I imagine a lot of folks who voted for President Obama last fall are feeling a little frustrated right now. It's not that the president is pursuing a misguided agenda or breaking campaign promises, but the frustration likely comes with the realization that the "fever" among congressional Republicans did not break on Election Day 2012 and radicalized GOP lawmakers will make legislating all but impossible for the foreseeable future.
And so long as Republicans won't compromise, there's not a whole lot Obama can do about it.
But the news for the president's allies isn't all bad -- Congress may be a laughingstock for the ages, but Obama can still make progress on progressive goals. Take the NLRB, for example.
After a contentious fight over some of President Obama's nominees, the Senate confirmed five members to the National Labor Relations Board (NLRB).
On Tuesday, the Senate voted to clear all five nominees -- Harry Johnson III, Philip Miscimarra, Nancy Schiffer, Kent Hirozawa and Mark Pearce.
The Senate was acting against a deadline -- over the August recess, the NRLB chair's term will end, without confirmation of new members, the board would not have the quorum needed to function. As of yesterday, that's no longer an issue.
Following the confirmation votes, the NRLB will have no vacancies for the first time in over a decade.
And why should you care? On the surface, of course, there's the fact that the nuclear-option deal is holding (for now) and the president is finally having some success when it comes to nomination fights. Senate Democrats had to play hardball to overcome obstructionism on this issue, and they can claim some satisfaction from the fact that their efforts worked.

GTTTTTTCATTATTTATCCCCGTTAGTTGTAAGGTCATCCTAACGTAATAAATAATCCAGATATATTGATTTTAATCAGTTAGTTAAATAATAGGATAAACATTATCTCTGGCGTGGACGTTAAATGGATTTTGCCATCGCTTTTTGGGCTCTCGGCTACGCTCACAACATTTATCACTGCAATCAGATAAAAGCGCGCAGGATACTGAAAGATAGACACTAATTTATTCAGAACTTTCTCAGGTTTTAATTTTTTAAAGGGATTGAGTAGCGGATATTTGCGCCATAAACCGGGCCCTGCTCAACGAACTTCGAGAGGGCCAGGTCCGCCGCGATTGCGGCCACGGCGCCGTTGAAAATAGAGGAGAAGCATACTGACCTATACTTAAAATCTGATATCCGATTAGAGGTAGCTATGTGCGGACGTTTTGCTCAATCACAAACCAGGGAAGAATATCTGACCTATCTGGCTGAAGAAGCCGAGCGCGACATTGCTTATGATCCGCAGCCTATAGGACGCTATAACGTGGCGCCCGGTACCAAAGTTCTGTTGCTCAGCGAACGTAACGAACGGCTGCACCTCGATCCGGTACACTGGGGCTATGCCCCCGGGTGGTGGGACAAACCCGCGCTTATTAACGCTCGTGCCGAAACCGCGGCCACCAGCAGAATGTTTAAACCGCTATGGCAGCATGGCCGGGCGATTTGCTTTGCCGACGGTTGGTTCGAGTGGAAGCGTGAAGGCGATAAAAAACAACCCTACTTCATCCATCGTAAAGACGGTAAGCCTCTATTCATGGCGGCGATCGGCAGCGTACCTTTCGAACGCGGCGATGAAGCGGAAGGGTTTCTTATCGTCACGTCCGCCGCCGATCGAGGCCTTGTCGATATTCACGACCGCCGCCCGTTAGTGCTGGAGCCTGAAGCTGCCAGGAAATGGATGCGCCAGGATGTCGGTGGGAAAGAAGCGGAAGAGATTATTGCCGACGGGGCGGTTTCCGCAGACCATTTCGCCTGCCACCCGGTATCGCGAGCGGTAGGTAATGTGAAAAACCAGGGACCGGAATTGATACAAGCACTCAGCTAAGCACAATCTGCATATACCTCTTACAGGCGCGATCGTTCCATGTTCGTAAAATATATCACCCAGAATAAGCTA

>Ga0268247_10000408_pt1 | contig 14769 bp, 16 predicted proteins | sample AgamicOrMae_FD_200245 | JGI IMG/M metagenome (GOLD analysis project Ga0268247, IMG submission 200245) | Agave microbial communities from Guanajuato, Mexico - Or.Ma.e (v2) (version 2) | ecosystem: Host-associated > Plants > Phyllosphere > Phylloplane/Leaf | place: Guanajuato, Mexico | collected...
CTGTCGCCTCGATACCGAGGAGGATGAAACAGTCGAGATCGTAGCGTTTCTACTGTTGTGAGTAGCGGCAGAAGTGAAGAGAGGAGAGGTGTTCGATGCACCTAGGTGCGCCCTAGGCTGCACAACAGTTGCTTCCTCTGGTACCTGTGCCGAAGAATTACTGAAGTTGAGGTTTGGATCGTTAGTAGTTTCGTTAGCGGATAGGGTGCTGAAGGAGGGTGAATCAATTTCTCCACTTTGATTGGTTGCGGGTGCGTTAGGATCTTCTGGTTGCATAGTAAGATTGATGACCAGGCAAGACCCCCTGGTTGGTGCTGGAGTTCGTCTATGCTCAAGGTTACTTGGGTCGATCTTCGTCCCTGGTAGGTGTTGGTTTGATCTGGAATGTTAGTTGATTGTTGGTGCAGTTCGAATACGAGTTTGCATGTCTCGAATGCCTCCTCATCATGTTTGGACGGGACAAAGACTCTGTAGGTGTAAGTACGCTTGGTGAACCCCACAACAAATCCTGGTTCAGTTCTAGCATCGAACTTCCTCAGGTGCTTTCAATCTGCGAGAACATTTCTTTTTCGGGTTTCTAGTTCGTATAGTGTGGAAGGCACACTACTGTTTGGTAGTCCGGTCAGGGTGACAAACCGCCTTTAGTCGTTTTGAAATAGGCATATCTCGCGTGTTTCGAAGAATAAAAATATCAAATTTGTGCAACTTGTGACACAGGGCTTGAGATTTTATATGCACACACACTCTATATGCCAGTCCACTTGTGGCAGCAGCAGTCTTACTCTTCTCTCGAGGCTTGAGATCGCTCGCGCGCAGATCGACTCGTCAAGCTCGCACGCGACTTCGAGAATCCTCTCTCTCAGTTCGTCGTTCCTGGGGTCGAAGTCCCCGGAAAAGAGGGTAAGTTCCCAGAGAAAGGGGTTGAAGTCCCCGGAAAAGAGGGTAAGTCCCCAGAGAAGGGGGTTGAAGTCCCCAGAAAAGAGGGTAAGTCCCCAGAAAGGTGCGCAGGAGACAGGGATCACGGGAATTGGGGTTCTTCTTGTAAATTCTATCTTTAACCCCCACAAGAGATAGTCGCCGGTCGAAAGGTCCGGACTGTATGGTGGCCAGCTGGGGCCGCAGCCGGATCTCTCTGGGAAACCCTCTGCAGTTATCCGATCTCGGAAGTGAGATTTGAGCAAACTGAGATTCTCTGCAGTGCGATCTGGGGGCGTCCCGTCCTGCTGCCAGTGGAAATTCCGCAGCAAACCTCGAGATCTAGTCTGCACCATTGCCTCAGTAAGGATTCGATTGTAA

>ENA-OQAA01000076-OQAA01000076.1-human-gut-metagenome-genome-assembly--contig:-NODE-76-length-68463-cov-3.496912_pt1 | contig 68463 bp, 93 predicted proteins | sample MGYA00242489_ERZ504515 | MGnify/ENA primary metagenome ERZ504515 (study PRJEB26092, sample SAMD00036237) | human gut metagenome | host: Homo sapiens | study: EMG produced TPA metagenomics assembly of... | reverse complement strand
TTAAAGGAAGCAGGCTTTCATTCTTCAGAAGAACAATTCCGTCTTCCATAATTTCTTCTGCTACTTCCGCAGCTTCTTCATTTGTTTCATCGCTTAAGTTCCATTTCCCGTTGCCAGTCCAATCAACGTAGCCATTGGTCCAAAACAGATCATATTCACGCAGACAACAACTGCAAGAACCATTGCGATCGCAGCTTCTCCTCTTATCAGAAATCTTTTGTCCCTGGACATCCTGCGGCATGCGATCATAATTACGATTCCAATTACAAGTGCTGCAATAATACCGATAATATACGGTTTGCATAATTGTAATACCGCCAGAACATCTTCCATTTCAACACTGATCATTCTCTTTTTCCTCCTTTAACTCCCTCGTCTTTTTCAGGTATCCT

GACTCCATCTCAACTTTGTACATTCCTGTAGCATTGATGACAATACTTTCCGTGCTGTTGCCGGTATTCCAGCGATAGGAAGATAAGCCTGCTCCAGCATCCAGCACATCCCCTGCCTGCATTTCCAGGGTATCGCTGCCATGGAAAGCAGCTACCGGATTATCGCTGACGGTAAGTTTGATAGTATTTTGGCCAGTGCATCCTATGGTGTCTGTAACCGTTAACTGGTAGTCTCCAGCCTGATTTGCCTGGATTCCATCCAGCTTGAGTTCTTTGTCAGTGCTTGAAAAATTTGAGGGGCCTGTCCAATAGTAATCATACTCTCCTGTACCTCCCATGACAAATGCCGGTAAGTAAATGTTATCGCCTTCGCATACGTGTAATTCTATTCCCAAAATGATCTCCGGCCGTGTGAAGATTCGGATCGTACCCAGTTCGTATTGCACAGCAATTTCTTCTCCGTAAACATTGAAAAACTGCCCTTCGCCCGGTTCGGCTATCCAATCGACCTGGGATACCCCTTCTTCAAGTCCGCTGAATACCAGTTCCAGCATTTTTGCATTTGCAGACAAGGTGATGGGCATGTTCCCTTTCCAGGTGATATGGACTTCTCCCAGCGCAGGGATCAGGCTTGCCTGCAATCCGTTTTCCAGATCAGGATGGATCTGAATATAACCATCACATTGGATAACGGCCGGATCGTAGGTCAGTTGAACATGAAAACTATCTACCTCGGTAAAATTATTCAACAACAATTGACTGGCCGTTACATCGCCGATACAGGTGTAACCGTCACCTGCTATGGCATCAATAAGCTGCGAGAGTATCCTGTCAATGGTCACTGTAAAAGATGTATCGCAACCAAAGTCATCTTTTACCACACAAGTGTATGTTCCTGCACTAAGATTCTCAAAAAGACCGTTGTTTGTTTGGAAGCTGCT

But there's also the fact that the NLRB actually matters. MSNBC's Chris Hayes recently called it the "Supreme Court of labor law in this country," which is a great description.
From an "All In" segment aired a few weeks ago:
"If you don't have a remedy, you don't have meaningful rights. The Supreme Court of labor law, the NLRB has been inoperable for a year and a half. It's really astounding. I mean, think about just turning off the Supreme Court for a year and a half. All those big decisions that came down the last few weeks, all the consequences for people seeking redress, gone, shuttered.
"And there are real consequences for the NLRB. It oversees all kinds of cases. If your boss illegally withholds wages or benefits, if your boss fires you for a Facebook post about safety or salary in the workplace, if your boss fires for you trying to organize fellow workers, all those disputes would work their way through to the NLRB.
"There are a wide range of actions both by you and your boss which come under the umbrella of its protection. If the NLRB isn't there to tell your boss that he can't do that, well, then, your boss can pretty much do as he pleases."
As of yesterday, the NRLB is back on track, able to intervene in these cases once more.
And as this relates to the frustrated Democrats referenced above, it's fair to say if this were the first year of a Romney/Ryan administration -- or the second term of a McCain/Palin administration -- the NRLB would either effectively disappear, or would be stacked with board members who aren't especially interested in the rights of workers. Instead, Obama named progressive members chosen in consultation with his labor union allies.
Yesterday, in other words, was a quiet win for progressive governance, and that matters.